Mastercard: Experiential Spending on Restaurants, Travel Keeps Rising

Americans have made double-digit increases in their spending on travel, fuel and convenience, electronics and restaurants over the last year, Mastercard reported Friday (Oct. 7) in a press release about the latest Mastercard SpendingPulse.

Overall U.S. sales excluding auto gained that much as well, with 11% year-over-year growth in September. In-store sales were up 11.1% while eCommerce was up 10.7%, according to the release.

Travel-related spending — which is not included in the total retail sales figure — made big year-over-year gains in August, with airline up 56.4% and lodging up 38.1%. Both are also higher than they were in the pre-pandemic month of August 2019, with airline up 10.9% and lodging up 42.5%, the release stated.

Other categories in which Americans made double-digit increases in their spending in September compared to the same month in 2021 include fuel and convenience (up 23.5%), electronics (up 13.9%) and restaurants (10.9%), per the release.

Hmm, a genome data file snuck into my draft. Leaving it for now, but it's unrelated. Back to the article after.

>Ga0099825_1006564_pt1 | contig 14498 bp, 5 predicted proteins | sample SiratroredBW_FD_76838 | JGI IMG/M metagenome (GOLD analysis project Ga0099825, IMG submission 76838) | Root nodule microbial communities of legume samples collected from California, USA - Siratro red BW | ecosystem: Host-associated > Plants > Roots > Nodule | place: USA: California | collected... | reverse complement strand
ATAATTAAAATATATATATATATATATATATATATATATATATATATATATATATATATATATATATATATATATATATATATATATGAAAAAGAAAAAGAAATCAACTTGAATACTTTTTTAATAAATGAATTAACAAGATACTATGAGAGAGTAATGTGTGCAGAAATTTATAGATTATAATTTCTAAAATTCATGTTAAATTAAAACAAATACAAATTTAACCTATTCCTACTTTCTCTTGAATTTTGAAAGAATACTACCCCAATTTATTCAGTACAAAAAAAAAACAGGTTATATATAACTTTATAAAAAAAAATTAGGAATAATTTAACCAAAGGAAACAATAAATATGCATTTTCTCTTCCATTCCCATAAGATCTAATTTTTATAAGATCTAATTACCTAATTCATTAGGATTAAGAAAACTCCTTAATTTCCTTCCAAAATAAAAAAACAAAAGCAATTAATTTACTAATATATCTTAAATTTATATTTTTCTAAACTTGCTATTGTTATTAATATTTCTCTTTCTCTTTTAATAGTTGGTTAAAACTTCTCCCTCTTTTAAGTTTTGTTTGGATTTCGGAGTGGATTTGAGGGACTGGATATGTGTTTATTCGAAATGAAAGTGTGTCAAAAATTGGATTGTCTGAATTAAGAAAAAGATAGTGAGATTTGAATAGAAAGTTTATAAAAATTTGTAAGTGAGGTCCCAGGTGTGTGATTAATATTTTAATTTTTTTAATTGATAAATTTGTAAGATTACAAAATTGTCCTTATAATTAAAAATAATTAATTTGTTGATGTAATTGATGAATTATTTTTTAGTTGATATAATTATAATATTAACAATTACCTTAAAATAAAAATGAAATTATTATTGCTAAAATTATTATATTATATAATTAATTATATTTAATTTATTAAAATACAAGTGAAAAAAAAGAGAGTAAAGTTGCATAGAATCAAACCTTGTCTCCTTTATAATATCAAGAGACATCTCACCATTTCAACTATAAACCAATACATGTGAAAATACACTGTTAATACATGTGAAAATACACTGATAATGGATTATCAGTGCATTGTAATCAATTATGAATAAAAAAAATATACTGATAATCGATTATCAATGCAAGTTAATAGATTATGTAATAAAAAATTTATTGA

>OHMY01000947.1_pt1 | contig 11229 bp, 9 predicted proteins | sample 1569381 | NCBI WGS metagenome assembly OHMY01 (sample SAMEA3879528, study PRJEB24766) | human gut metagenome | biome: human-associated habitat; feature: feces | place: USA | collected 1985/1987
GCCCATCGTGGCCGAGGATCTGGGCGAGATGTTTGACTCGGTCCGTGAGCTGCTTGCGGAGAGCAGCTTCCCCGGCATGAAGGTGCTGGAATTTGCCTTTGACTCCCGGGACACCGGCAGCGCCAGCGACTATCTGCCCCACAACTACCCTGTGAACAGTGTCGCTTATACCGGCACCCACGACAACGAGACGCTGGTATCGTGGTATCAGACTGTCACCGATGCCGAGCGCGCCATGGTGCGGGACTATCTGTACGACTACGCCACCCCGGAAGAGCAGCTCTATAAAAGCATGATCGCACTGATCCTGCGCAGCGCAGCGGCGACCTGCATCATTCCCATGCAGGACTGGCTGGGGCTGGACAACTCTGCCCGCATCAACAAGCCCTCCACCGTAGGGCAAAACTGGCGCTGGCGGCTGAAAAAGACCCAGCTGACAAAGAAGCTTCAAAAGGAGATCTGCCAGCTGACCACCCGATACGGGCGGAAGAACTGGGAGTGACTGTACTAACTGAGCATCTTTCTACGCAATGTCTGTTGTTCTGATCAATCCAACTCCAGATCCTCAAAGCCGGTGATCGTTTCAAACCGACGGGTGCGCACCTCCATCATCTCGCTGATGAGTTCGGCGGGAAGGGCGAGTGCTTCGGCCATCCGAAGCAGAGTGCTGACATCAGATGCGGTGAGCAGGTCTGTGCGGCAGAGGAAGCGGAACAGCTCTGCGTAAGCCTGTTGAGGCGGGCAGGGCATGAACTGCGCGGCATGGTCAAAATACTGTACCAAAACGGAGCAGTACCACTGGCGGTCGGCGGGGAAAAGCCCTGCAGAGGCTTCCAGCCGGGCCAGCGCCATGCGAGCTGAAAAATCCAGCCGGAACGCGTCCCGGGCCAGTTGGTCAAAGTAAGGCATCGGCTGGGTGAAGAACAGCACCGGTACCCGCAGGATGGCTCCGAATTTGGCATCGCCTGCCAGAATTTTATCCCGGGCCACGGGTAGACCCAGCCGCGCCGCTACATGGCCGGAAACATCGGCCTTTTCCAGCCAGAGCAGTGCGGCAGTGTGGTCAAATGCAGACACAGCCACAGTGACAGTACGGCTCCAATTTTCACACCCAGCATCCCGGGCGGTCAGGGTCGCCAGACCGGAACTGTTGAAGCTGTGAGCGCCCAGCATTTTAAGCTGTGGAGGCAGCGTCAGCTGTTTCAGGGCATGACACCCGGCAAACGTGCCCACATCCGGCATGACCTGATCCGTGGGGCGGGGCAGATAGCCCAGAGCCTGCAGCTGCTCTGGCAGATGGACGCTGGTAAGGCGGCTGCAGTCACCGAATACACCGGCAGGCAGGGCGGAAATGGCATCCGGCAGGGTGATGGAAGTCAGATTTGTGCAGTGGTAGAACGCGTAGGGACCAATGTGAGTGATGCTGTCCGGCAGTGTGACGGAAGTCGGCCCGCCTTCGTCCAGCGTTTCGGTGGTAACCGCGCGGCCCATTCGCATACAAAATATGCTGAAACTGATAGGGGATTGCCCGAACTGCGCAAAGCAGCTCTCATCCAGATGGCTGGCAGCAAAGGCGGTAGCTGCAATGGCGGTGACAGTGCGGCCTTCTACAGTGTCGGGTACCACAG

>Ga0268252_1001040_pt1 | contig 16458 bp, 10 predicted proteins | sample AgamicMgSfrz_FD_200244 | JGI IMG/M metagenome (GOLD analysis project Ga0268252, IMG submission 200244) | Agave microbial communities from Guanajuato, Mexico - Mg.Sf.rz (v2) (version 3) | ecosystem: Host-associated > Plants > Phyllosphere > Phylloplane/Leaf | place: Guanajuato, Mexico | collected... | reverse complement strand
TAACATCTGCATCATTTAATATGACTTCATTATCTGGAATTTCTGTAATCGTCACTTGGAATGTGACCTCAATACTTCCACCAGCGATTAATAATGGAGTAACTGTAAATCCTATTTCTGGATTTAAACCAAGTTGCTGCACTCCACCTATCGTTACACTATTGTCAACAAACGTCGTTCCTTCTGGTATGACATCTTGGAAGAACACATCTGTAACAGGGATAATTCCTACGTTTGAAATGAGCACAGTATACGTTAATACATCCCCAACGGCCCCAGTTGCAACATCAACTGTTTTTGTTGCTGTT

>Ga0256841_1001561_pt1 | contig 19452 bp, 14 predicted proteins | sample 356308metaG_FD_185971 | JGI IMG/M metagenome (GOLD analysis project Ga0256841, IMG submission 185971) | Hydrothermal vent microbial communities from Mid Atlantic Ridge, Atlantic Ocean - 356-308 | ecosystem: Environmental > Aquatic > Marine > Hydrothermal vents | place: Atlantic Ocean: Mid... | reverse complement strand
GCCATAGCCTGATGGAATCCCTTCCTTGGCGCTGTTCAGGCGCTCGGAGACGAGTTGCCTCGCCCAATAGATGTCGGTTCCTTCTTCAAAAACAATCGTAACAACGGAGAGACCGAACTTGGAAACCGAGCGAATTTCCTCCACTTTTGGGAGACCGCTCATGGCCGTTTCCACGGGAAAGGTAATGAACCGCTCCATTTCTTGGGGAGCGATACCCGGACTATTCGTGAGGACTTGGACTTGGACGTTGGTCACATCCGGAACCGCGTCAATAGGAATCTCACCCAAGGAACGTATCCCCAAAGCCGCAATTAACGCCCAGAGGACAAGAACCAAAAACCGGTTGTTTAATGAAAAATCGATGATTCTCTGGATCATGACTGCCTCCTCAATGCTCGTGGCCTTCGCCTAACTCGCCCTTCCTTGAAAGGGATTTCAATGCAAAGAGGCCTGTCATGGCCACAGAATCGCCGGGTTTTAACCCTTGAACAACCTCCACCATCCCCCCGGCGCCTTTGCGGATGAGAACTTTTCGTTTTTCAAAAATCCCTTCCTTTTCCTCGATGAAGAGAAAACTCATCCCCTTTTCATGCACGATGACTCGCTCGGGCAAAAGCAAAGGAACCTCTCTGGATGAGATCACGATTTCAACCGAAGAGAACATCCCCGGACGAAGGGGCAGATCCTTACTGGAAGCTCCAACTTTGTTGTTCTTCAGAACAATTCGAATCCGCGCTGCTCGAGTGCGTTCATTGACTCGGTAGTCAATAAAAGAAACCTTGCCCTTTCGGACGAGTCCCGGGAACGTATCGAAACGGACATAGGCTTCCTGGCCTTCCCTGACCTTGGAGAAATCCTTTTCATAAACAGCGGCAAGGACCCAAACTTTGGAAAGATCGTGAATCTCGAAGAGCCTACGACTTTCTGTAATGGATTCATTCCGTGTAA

Pointing to the increase in spending on airlines, lodging and restaurants, Mastercard said in the press release that “experiential spending continues to rein in consumers’ dollars.”

PYMNTS noted in a recent report that millions of consumers took to the open road this summer to take advantage of lower lodging and travel prices.

Read more: Consumers Stretch Their Spend to Keep Pantries and Wallets Full

In addition, millennials and bridge millennials stood out in July for their increased spending in restaurants, with about three quarters of those consumers making restaurant purchases that month, according to the PYMNTS report, “Digital Economy Payments.”

Six other sectors included in the Mastercard SpendingPulse report — apparel, department stores, furniture and furnishings, grocery, hardware and jewelry — saw single-digit gains. Only one sector — luxury (excluding jewelry) — saw a drop, as Americans spent 5.2% less on that sector in September than they did a year earlier, per the release.

Noting that Americans’ spending on hardware and furniture and furnishings rose only 1.7% and 1.4%, respectively, Mastercard said in the press release that this reflects the contraction of the housing market, as “spending in and around the home is slowing.”